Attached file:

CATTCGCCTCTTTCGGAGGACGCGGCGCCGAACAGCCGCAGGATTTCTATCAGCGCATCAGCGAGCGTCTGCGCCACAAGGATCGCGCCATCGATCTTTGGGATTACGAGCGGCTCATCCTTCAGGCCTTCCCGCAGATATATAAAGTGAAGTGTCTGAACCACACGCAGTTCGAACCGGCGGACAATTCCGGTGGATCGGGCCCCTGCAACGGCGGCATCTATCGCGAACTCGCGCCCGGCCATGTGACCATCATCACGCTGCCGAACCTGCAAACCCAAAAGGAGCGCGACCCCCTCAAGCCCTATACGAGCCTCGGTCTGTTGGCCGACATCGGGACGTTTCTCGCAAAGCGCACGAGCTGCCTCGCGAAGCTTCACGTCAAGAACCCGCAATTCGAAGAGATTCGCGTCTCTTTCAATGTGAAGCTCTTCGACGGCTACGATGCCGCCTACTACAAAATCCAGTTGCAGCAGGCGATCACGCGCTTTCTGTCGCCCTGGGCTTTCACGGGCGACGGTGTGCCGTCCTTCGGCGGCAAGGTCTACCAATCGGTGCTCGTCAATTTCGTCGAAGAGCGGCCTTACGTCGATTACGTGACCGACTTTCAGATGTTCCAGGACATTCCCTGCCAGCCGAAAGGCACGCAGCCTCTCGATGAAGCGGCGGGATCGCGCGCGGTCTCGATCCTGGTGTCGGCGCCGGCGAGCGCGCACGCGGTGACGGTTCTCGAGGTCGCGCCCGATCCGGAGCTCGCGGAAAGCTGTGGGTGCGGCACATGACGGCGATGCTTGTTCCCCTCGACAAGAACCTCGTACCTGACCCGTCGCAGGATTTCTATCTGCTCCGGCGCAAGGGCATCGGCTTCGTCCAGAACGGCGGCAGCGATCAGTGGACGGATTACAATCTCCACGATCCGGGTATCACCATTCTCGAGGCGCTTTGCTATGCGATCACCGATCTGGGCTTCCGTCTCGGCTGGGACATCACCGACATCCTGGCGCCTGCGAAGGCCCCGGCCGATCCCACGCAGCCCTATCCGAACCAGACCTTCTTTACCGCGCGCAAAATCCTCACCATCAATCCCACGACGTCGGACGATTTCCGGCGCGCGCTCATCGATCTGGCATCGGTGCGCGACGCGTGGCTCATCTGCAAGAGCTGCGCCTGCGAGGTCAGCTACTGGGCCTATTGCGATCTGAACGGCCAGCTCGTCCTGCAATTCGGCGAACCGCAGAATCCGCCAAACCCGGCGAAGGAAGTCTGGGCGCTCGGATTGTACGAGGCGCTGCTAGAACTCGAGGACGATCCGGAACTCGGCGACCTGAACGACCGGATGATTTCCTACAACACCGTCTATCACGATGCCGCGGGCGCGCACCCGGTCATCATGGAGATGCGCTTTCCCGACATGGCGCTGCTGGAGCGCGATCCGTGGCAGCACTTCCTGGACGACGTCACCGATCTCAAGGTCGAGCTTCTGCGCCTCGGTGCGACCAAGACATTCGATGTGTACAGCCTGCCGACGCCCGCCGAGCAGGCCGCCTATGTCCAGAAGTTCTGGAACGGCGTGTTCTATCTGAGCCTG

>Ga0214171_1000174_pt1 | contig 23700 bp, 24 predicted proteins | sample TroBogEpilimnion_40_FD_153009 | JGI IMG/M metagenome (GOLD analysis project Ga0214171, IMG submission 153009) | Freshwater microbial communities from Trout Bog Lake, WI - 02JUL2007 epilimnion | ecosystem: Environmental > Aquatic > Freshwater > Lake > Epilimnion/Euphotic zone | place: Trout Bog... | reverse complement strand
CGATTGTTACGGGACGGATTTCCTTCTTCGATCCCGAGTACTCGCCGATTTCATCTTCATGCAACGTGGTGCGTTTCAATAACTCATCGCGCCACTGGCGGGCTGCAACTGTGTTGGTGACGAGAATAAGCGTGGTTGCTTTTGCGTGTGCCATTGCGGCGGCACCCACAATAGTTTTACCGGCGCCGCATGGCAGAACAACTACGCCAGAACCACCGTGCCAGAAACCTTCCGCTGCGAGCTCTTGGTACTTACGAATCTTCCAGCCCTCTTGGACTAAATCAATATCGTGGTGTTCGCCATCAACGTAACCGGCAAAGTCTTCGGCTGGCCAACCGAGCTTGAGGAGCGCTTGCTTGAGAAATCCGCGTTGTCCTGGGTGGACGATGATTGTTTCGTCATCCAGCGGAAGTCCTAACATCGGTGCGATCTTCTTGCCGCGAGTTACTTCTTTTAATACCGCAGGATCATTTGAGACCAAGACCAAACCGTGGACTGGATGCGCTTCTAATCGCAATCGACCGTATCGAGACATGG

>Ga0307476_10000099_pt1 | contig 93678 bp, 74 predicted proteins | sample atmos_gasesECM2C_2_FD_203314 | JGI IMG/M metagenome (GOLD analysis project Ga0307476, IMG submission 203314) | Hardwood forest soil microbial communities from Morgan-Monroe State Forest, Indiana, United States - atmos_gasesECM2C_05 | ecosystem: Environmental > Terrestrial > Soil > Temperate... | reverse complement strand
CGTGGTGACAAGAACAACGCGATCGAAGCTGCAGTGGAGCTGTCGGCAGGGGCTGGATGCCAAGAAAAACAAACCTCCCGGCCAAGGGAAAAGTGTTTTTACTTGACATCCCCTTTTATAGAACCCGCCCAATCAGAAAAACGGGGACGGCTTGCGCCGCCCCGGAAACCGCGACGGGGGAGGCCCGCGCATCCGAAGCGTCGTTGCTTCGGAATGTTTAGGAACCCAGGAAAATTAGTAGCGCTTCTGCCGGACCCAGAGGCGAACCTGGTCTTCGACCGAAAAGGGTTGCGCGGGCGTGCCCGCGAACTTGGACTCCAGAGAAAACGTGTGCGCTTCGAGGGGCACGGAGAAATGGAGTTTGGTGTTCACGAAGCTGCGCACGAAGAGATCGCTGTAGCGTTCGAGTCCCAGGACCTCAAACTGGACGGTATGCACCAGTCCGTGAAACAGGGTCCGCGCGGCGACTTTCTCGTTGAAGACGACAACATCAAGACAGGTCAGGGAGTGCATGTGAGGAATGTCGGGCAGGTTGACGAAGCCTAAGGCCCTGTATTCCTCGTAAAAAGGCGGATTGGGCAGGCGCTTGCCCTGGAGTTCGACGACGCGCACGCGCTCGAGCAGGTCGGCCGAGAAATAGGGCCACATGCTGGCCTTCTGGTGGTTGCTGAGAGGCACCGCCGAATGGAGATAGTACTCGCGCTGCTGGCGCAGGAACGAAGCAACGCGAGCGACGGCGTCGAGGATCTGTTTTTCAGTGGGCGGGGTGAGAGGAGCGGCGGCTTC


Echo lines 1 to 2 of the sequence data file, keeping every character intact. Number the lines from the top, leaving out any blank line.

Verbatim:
CATTCGCCTCTTTCGGAGGACGCGGCGCCGAACAGCCGCAGGATTTCTATCAGCGCATCAGCGAGCGTCTGCGCCACAAGGATCGCGCCATCGATCTTTGGGATTACGAGCGGCTCATCCTTCAGGCCTTCCCGCAGATATATAAAGTGAAGTGTCTGAACCACACGCAGTTCGAACCGGCGGACAATTCCGGTGGATCGGGCCCCTGCAACGGCGGCATCTATCGCGAACTCGCGCCCGGCCATGTGACCATCATCACGCTGCCGAACCTGCAAACCCAAAAGGAGCGCGACCCCCTCAAGCCCTATACGAGCCTCGGTCTGTTGGCCGACATCGGGACGTTTCTCGCAAAGCGCACGAGCTGCCTCGCGAAGCTTCACGTCAAGAACCCGCAATTCGAAGAGATTCGCGTCTCTTTCAATGTGAAGCTCTTCGACGGCTACGATGCCGCCTACTACAAAATCCAGTTGCAGCAGGCGATCACGCGCTTTCTGTCGCCCTGGGCTTTCACGGGCGACGGTGTGCCGTCCTTCGGCGGCAAGGTCTACCAATCGGTGCTCGTCAATTTCGTCGAAGAGCGGCCTTACGTCGATTACGTGACCGACTTTCAGATGTTCCAGGACATTCCCTGCCAGCCGAAAGGCACGCAGCCTCTCGATGAAGCGGCGGGATCGCGCGCGGTCTCGATCCTGGTGTCGGCGCCGGCGAGCGCGCACGCGGTGACGGTTCTCGAGGTCGCGCCCGATCCGGAGCTCGCGGAAAGCTGTGGGTGCGGCACATGACGGCGATGCTTGTTCCCCTCGACAAGAACCTCGTACCTGACCCGTCGCAGGATTTCTATCTGCTCCGGCGCAAGGGCATCGGCTTCGTCCAGAACGGCGGCAGCGATCAGTGGACGGATTACAATCTCCACGATCCGGGTATCACCATTCTCGAGGCGCTTTGCTATGCGATCACCGATCTGGGCTTCCGTCTCGGCTGGGACATCACCGACATCCTGGCGCCTGCGAAGGCCCCGGCCGATCCCACGCAGCCCTATCCGAACCAGACCTTCTTTACCGCGCGCAAAATCCTCACCATCAATCCCACGACGTCGGACGATTTCCGGCGCGCGCTCATCGATCTGGCATCGGTGCGCGACGCGTGGCTCATCTGCAAGAGCTGCGCCTGCGAGGTCAGCTACTGGGCCTATTGCGATCTGAACGGCCAGCTCGTCCTGCAATTCGGCGAACCGCAGAATCCGCCAAACCCGGCGAAGGAAGTCTGGGCGCTCGGATTGTACGAGGCGCTGCTAGAACTCGAGGACGATCCGGAACTCGGCGACCTGAACGACCGGATGATTTCCTACAACACCGTCTATCACGATGCCGCGGGCGCGCACCCGGTCATCATGGAGATGCGCTTTCCCGACATGGCGCTGCTGGAGCGCGATCCGTGGCAGCACTTCCTGGACGACGTCACCGATCTCAAGGTCGAGCTTCTGCGCCTCGGTGCGACCAAGACATTCGATGTGTACAGCCTGCCGACGCCCGCCGAGCAGGCCGCCTATGTCCAGAAGTTCTGGAACGGCGTGTTCTATCTGAGCCTG

>Ga0214171_1000174_pt1 | contig 23700 bp, 24 predicted proteins | sample TroBogEpilimnion_40_FD_153009 | JGI IMG/M metagenome (GOLD analysis project Ga0214171, IMG submission 153009) | Freshwater microbial communities from Trout Bog Lake, WI - 02JUL2007 epilimnion | ecosystem: Environmental > Aquatic > Freshwater > Lake > Epilimnion/Euphotic zone | place: Trout Bog... | reverse complement strand